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Thursday, 30 December 2010

play time

NOW I never thought I'd say this but... I would love for my friends and I to go back to school for a break.

I know. Not your typical idea of fun.

Though I suppose school's the wrong word. I’d like to go to class (excuse the American twang). Not just any class. But Le Classe. A wonderfully restored old village school in Belgium.

La Classe is one of two converted properties by Anne and Jean-Luc Laloux (the other being Les Duves, an open-plan gite not far from Brussels). They are architectural photographers who have travelled the world seeking exceptional homes designed by the best contemporary architects. The outcome of this has been a desire to "create beautifully appointed holiday accommodation which combines both the conviviality of group living with the aesthetic pleasure of great design."

With a home cinema, giant-games playroom, basketball court, Wendy house, table football and Wurlitzer jukebox you have the freedom to play like a kid again. Or even try your hand at playing 'grown-ups' in the underground bar, fantastic entertaining space upstairs and outdoor dining area complete with BBQ.  

Although its suggested use is one of work retreats and seminars, I propose an escape  with a group of friends - in the height of summer - to this idyllic getaway. A capacity of 21 ensuring that there would be more than enough room for everyone. 

With stocks of all the local wine, beer and edible delicacies that could possibly be acquired, a long weekend could indulgently be whiled away: lounging in the large garden, cooling off indoors, moving on from an evening BBQ to late night sounds of the jukebox in the basement bar, and finally flopping onto the crisp white sheets of a bed in one of the  immaculately finished en-suite bedrooms. 

And all this within a surrounding of sophisticated design that does not impose upon the rustic charms of the property - if anything effortlessly complementing them.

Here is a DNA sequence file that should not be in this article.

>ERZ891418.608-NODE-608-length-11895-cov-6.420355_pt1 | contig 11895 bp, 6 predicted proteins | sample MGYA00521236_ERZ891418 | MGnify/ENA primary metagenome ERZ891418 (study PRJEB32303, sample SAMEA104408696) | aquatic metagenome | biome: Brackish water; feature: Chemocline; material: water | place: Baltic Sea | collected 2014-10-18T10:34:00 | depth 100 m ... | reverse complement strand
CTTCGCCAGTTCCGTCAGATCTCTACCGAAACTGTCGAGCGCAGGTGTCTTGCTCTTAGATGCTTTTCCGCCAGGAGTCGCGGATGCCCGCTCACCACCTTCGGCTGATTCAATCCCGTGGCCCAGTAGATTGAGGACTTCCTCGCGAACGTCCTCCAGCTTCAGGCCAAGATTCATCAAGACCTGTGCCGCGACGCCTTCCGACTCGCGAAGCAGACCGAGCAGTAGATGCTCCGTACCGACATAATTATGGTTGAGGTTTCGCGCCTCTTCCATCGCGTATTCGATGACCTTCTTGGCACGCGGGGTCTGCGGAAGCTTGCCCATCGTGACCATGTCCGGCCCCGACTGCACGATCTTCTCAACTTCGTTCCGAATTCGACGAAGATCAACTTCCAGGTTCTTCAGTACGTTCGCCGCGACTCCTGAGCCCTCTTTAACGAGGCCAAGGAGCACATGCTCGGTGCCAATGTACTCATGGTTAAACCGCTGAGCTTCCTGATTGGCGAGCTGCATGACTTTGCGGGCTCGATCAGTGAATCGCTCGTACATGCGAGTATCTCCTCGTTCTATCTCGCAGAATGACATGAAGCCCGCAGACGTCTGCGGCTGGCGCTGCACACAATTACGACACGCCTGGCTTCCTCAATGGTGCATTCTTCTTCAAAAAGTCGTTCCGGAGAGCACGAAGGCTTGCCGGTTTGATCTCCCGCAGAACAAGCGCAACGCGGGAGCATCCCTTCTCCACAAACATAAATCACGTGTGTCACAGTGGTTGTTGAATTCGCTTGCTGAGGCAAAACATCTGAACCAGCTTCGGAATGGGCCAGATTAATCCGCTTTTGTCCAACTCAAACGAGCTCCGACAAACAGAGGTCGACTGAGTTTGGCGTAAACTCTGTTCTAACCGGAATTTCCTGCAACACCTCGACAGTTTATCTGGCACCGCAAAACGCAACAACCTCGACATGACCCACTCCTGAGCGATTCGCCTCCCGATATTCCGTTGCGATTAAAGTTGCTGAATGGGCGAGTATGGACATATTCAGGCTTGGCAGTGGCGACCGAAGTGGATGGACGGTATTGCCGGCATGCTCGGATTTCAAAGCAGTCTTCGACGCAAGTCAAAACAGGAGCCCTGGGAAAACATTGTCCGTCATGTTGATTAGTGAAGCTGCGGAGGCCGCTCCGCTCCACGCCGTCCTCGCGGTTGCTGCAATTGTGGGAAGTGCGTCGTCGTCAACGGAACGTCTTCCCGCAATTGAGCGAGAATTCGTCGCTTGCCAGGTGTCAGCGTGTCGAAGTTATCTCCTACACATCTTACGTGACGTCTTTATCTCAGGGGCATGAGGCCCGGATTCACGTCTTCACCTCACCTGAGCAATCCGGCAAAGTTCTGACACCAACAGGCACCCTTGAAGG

My one complaint would be a lack of pool. Though perhaps that would look a tad out of place when the property is in use for seminars and courses. 

Monday, 27 December 2010

and the winner of most bizarre Christmas present goes to...

mleczna : milk (chocolate)

...THIS curiously designed bar of chocolate, from relatives in Poland. Apparently the image is by a well known Polish painter. That is no excuse. I question the mind of a) the person who deemed it a suitable idea to put a woman breastfeeding on the front of a bar of milk chocolate, and b) those who were responsible for bringing the idea to fruition.

Of course I cannot simply judge those who produced this packaging. I am also very much alarmed by the fact that I am related to a person who was clearly oblivious to its disturbing nature. This is one edible gift that I will not be breaking into anytime soon. If ever.

Monday, 20 December 2010

on my plate: butter bean tomatoes

GREAT big fat beefy tomatoes, overstuffed with creamy butter beans. That's what was on my plate today. Well one of them was, I'd have to be a truly greedy bugger to manage two.

I planned ahead with this dish and made the tomato sauce base the night before. Not only was this a time saving plan but also (I thought) a great way to boost the flavours, as in my experience any sauce/soup consumed a day after it was made always bursts with flavour.

Somehow this did not happen. I didn't skimp on the ingredients - even adding extra bay leaves and garlic - yet my tomatoes were not the garlicky dream that Nigel Slater had implied. Take note: when it says 'season generously', season GENEROUSLY. I thought I had. 

It's not that the meal wasn't a success, just that it felt slightly lacking. (As an after thought I would recommend perhaps adding a crumbled beef stock cube to the sauce.) What did make the dish though was it's accompaniment: purple sprouting broccoli with buffalo mozzarella and a chilli, garlic and anchovy hot oil dressing. The saltiness and heat from the topping bringing to the palate a much needed oomph of flavour.

Sunday, 19 December 2010

so what to do on a snow day...?

BUILD a snowman? Sledging? Snowball fight? Frosty midnight walk through deserted silent streets? Or...

Have a barbecue!!

Yes that's right. A barbecue. What the Aussies are currently spending their days doing on a beach; but in a snowed covered back garden. 

I thought my friend ever so slightly insane too. But on an all too familiar Sunday hangover - having just braved the pre-Christmas supermarket crush - a flamed grilled burger with chunks of mature cheddar was calling. And I was assured that the outdoor grill (I'll admit, it's fuel was gas not coals) was the best way to achieve this delectable lunch. So, in quick trips outside we prepared our meal. The barbecue providing heat as well as ice cold drops of melted snow from the trees above. 

And it was worth it. Adding to the mix buns toasted on the grill too, it made for the perfect Sunday lunch. Enjoyed from the comforts of a cosy sitting room of course.

Monday, 13 December 2010

word of the day:

DUPPY noun

plural duppies

- (Caribbean) a ghost or spirit

NEW job, new word. Has your printer ever been possessed by a duppy? The one at my new place of work has. Or at least so suggested the IT guy, which is how I learnt of the word. I think my mum would swear that her computer is frequented by duppies on a regular basis.